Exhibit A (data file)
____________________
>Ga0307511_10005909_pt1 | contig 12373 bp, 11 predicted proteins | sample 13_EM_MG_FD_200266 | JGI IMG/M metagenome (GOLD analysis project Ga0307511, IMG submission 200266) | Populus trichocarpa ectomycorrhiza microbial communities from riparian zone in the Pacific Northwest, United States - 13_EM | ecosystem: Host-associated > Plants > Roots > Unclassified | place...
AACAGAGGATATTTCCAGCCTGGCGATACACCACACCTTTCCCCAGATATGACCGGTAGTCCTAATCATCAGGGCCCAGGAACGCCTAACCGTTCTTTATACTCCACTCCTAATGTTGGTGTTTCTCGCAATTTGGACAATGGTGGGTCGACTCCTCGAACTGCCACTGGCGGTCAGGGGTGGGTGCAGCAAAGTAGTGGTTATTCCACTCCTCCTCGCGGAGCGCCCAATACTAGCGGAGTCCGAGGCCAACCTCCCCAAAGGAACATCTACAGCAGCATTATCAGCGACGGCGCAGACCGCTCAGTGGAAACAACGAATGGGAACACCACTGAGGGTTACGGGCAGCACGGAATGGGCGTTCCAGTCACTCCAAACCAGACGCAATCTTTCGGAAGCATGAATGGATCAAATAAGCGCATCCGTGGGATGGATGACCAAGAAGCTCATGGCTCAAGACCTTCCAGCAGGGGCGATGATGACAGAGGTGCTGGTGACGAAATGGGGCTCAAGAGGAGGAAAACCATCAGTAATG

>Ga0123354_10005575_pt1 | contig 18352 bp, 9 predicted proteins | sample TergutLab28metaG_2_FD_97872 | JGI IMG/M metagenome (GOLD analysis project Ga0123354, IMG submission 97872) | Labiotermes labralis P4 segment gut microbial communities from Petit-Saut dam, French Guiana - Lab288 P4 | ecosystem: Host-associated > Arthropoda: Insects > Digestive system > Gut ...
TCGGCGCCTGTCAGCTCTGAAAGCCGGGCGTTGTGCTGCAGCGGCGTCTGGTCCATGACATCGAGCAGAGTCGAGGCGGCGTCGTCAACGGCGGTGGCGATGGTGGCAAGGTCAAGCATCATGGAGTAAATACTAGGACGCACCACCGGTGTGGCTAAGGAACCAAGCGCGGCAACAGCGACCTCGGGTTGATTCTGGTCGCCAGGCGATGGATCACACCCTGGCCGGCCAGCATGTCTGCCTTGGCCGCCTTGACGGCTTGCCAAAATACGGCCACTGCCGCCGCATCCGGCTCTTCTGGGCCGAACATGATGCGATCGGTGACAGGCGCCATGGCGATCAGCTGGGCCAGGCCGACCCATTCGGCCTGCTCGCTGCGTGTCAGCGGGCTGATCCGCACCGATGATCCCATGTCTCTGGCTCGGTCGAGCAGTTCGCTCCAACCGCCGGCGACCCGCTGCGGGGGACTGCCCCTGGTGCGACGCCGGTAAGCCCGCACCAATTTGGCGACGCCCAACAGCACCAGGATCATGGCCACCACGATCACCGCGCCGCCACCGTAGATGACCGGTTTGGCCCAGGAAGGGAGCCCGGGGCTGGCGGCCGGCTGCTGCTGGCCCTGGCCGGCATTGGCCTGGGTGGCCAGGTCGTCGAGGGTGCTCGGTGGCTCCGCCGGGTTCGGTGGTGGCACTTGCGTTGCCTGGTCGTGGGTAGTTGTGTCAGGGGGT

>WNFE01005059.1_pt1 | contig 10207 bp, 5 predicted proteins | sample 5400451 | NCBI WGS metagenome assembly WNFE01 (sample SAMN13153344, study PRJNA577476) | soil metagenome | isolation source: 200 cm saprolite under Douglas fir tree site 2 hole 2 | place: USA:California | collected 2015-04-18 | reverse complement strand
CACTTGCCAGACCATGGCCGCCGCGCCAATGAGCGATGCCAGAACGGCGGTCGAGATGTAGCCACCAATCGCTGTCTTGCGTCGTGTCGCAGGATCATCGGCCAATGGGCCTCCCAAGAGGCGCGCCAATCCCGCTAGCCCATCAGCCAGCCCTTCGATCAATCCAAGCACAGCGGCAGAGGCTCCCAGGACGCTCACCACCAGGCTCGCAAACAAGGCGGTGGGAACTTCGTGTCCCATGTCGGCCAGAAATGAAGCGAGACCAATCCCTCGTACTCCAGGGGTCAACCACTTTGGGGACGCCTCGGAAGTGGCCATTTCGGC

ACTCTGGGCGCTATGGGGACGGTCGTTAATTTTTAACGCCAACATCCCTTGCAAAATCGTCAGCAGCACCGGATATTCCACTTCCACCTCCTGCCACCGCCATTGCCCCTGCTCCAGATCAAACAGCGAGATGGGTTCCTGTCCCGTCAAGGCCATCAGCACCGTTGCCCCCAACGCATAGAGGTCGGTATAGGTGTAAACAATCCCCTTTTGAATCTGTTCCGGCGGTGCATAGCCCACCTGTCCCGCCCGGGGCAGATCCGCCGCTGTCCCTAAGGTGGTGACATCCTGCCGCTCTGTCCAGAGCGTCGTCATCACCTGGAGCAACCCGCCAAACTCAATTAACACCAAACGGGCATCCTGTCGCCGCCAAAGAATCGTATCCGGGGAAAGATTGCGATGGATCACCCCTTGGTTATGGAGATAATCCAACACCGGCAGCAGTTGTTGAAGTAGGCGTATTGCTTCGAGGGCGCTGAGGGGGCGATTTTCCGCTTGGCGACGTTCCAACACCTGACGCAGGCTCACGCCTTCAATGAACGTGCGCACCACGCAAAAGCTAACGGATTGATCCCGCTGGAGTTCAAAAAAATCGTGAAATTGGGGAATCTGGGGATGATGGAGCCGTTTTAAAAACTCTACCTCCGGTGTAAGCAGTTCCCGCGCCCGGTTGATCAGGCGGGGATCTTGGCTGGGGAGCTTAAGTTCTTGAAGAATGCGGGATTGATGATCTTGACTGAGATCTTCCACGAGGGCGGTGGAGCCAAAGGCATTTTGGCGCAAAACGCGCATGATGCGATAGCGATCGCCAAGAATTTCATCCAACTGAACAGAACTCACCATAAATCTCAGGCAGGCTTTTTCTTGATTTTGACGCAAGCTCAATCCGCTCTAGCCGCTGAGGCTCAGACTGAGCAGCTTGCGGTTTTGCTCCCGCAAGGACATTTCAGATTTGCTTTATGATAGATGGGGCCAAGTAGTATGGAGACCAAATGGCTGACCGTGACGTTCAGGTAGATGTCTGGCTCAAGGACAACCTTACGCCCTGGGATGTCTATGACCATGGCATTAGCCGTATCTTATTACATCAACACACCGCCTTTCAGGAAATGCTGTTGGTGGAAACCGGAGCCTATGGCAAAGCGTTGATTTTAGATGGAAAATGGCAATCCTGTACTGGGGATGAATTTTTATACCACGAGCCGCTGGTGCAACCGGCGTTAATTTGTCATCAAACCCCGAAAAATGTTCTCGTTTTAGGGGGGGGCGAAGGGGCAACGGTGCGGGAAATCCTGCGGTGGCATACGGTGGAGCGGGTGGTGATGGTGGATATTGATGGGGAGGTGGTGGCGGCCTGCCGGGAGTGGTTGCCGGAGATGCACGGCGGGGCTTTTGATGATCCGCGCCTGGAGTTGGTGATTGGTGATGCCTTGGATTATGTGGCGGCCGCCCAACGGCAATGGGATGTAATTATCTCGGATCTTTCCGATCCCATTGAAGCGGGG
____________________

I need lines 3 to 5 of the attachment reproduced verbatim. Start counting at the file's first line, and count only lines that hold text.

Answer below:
>Ga0123354_10005575_pt1 | contig 18352 bp, 9 predicted proteins | sample TergutLab28metaG_2_FD_97872 | JGI IMG/M metagenome (GOLD analysis project Ga0123354, IMG submission 97872) | Labiotermes labralis P4 segment gut microbial communities from Petit-Saut dam, French Guiana - Lab288 P4 | ecosystem: Host-associated > Arthropoda: Insects > Digestive system > Gut ...
TCGGCGCCTGTCAGCTCTGAAAGCCGGGCGTTGTGCTGCAGCGGCGTCTGGTCCATGACATCGAGCAGAGTCGAGGCGGCGTCGTCAACGGCGGTGGCGATGGTGGCAAGGTCAAGCATCATGGAGTAAATACTAGGACGCACCACCGGTGTGGCTAAGGAACCAAGCGCGGCAACAGCGACCTCGGGTTGATTCTGGTCGCCAGGCGATGGATCACACCCTGGCCGGCCAGCATGTCTGCCTTGGCCGCCTTGACGGCTTGCCAAAATACGGCCACTGCCGCCGCATCCGGCTCTTCTGGGCCGAACATGATGCGATCGGTGACAGGCGCCATGGCGATCAGCTGGGCCAGGCCGACCCATTCGGCCTGCTCGCTGCGTGTCAGCGGGCTGATCCGCACCGATGATCCCATGTCTCTGGCTCGGTCGAGCAGTTCGCTCCAACCGCCGGCGACCCGCTGCGGGGGACTGCCCCTGGTGCGACGCCGGTAAGCCCGCACCAATTTGGCGACGCCCAACAGCACCAGGATCATGGCCACCACGATCACCGCGCCGCCACCGTAGATGACCGGTTTGGCCCAGGAAGGGAGCCCGGGGCTGGCGGCCGGCTGCTGCTGGCCCTGGCCGGCATTGGCCTGGGTGGCCAGGTCGTCGAGGGTGCTCGGTGGCTCCGCCGGGTTCGGTGGTGGCACTTGCGTTGCCTGGTCGTGGGTAGTTGTGTCAGGGGGT

>WNFE01005059.1_pt1 | contig 10207 bp, 5 predicted proteins | sample 5400451 | NCBI WGS metagenome assembly WNFE01 (sample SAMN13153344, study PRJNA577476) | soil metagenome | isolation source: 200 cm saprolite under Douglas fir tree site 2 hole 2 | place: USA:California | collected 2015-04-18 | reverse complement strand